EDITOR’S NOTE: All Politics Is Local is a series of dispatches about life and politics in rural America.

It used to be that if you wanted to use a cell phone at our home in the northern Catskills, your only option was to walk to the edge of the meadow behind the house, climb onto the stone wall, and wave your phone in the air as high as you could. With luck, you might be able to get a signal. I myself almost never succeeded in doing anything other than lose my balance.

Internet access was even worse. For a while, we had a contraption that looked like a ray gun pointed up to a tower on one of the mountains to the south of us, but any modest storm would cause the thing to move a millimeter or two, thus disturbing the necessary line of sight. Then we would wait for days until the ray gun company sent a repairman to climb onto the roof and adjust it again.

We still have no cell phone service, but we do have the Internet, thanks to the fact that we live on the main road through our village and a few years ago the big provider in the area strung fiber optic cable past our house. If we lived on any of the other roads in the village, though, we’d still be in the Internet wilderness.

So it was no surprise to me that a few days ago, at a bipartisan forum for candidates running for the town board—the first time, incidentally, that Democrats and Republicans in this overwhelmingly Republican area have cooperated in putting on a formal presentation—Internet service was the biggest topic of the day. During the question period, the guy sitting next to me started off the discussion by saying he had just moved here and had discovered, much to his dismay, that there was no reliable connection where he bought his house. “It never crossed my mind” that that would be the case, he said, adding that the local cable company had told him it would cost $12,000 to bring a fiber optic line to his house.

The town supervisor was sympathetic. “I was told it would cost me $45,000 to run a line to my house” several years ago, he said. “Our problem is that there are so few people.” The company says that there have to be at least 15 potential customers within a mile on a given road to make it worth their while to string cable. “But there aren’t even 15 houses on my road,” he said.

I happen to know where the new guy lives, and have seen yard signs for Republican candidates outside his house, so I was careful when I asked him later whether he would favor a government move to bring broadband to all Americans, as was done with electricity in the 1930s. Or, I ventured, would he regard that as a form of “socialism”? His response was that as far as he’s concerned, it’s a simple matter of government responsibility—which I took to mean: I don’t care what it’s called, just get it done.

It’s hard for people who live in cities to understand how acute the problem of a lack of Internet access is in places like the village where I live. There are kids who can’t get their homework assignments because teachers post the information online, doctors who can’t employ existing technology that would allow them to monitor chronically ill older patients, and business owners who lose potential customers because they can’t communicate with them online. As one of the other voters at the candidates’ forum said, “I don’t see anything else as key to development” as good Internet service. “It has to be a priority.”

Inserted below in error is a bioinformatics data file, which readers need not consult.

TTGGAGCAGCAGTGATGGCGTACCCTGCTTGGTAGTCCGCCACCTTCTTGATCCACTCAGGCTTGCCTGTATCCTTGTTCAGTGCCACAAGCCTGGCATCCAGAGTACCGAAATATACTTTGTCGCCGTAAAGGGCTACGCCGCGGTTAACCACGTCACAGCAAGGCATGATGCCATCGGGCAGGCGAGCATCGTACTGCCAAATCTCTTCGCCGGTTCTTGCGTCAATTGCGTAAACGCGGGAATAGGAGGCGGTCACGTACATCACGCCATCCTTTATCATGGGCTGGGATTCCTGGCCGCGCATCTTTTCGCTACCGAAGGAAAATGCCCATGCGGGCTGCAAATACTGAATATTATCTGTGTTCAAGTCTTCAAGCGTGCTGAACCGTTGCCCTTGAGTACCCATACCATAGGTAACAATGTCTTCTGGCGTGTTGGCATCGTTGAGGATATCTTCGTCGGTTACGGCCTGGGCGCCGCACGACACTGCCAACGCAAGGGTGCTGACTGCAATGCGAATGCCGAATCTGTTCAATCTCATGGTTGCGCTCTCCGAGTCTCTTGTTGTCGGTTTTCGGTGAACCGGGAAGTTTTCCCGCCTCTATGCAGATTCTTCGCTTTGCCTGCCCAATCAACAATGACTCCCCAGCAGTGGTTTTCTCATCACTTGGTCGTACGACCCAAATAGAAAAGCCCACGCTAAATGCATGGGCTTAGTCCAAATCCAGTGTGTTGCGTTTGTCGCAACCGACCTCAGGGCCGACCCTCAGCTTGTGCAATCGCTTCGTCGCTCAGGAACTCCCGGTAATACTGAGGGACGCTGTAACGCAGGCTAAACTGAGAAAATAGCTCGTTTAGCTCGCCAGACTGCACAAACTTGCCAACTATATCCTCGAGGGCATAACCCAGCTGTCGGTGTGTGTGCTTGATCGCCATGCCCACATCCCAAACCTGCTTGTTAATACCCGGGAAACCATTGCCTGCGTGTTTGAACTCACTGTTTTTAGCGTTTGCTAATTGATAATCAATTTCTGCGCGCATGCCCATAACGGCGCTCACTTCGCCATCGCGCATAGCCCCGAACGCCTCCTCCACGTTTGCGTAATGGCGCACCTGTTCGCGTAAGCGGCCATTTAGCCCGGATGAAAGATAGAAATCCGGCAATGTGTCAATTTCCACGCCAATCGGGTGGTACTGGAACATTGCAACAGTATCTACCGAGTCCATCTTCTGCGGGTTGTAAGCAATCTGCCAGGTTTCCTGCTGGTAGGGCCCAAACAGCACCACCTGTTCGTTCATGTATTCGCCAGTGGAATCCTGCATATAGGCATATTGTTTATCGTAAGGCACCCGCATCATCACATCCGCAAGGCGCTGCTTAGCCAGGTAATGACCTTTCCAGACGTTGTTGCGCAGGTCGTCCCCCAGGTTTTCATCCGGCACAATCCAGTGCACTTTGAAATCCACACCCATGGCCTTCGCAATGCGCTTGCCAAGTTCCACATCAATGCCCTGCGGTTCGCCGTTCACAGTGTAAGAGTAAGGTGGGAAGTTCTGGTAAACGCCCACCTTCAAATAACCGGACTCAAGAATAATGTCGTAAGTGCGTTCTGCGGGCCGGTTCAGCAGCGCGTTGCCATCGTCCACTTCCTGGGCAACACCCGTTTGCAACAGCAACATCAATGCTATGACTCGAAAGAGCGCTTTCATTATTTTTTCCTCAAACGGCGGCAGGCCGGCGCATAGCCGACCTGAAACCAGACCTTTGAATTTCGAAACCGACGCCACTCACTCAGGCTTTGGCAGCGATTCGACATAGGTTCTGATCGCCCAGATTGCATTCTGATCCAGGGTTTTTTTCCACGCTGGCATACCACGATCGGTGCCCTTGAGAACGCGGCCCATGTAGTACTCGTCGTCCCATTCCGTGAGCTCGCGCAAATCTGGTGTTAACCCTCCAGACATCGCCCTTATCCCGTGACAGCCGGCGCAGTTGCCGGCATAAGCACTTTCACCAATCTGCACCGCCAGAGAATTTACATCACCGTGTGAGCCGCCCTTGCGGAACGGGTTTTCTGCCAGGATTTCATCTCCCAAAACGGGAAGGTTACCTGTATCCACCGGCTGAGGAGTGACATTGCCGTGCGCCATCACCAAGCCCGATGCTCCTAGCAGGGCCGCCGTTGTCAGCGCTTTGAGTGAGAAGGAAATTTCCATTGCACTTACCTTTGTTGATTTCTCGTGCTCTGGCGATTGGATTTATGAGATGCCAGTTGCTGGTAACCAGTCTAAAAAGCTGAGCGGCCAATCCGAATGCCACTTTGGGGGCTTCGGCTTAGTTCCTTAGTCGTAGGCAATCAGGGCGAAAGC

Easier said than done, however. I went to an FCC broadband field hearing a few weeks ago organized by our representative, Antonio Delgado, a Democrat and member of the Congressional Rural Broadband Task Force. Noting at the start of the hearing that the 19th congressional district is “the size of Connecticut and Rhode Island combined,” Delgado went on to exchange ideas with a panel on what should be done. I came away with my head spinning from the lengthy discussions about errors in measuring Internet coverage by Census blocks, the difficulties and costs Internet service providers face in getting permission to use existing utility poles, and the overwhelming complexity involved in applications for state or national assistance.

Delgado recently introduced two bills that would strengthen Internet mapping and reporting requirements, and in late October was one of almost 50 members of Congress who signed a bipartisan letter urging more funding to supply high-speed Internet service to rural America.

These initiatives all sound great, but this isn’t the 1930s, when the federal government was much more ready to forcefully intervene to solve domestic problems. It was that fact that led me to comment to my new acquaintance that maybe we need a committee to look into what the town can do on its own, either to badger the local provider or to find alternatives. Later, during the coffee and cookies that followed the formal presentation, I overheard him suggesting exactly that to the town supervisor—and offering to be a member of the committee.

I couldn’t help thinking that on at least some issues, Republicans and Democrat are all on the same page.